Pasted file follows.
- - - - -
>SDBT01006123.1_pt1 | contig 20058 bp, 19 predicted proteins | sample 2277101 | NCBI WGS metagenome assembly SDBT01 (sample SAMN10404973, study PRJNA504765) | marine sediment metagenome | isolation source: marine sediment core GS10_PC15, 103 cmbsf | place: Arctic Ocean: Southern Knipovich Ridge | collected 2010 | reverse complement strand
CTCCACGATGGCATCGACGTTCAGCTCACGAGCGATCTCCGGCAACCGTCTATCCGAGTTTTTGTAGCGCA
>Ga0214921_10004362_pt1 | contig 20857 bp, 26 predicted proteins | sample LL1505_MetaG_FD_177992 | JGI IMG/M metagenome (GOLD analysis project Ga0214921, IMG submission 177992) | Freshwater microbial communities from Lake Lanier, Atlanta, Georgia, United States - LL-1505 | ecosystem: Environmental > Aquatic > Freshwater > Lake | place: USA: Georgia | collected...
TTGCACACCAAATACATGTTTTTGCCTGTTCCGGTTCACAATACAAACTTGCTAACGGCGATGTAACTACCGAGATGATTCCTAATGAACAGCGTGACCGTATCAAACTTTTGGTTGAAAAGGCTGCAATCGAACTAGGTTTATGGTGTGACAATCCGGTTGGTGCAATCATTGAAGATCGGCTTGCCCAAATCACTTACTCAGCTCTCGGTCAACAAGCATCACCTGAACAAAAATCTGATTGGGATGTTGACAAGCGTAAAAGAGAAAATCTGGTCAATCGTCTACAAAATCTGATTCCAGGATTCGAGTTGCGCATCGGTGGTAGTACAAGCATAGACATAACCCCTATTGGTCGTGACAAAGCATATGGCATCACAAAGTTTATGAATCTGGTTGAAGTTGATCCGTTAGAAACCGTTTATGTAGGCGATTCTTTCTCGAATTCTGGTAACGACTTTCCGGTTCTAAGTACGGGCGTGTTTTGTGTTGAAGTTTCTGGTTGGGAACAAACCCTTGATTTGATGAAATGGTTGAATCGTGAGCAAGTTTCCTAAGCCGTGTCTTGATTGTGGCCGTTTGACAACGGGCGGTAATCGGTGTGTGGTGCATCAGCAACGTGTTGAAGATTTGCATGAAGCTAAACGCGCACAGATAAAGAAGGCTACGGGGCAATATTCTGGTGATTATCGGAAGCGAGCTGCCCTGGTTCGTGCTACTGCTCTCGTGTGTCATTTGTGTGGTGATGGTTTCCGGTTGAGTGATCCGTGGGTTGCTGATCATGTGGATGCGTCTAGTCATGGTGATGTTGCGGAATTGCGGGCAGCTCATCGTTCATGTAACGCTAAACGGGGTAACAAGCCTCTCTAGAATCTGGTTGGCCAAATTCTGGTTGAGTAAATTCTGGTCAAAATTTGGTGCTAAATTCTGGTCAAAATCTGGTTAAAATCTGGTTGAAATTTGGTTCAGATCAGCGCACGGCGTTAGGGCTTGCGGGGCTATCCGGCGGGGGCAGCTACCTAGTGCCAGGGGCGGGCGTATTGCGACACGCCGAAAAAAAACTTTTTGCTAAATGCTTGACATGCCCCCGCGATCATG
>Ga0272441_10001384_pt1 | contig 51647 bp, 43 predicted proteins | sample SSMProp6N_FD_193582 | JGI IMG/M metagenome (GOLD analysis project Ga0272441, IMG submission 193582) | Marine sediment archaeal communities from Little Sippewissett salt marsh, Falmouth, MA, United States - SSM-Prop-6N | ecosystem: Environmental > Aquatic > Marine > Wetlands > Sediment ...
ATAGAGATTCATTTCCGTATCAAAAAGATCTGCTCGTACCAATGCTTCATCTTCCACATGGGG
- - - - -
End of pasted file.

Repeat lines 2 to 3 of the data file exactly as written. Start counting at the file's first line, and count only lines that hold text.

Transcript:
CTCCACGATGGCATCGACGTTCAGCTCACGAGCGATCTCCGGCAACCGTCTATCCGAGTTTTTGTAGCGCA
>Ga0214921_10004362_pt1 | contig 20857 bp, 26 predicted proteins | sample LL1505_MetaG_FD_177992 | JGI IMG/M metagenome (GOLD analysis project Ga0214921, IMG submission 177992) | Freshwater microbial communities from Lake Lanier, Atlanta, Georgia, United States - LL-1505 | ecosystem: Environmental > Aquatic > Freshwater > Lake | place: USA: Georgia | collected...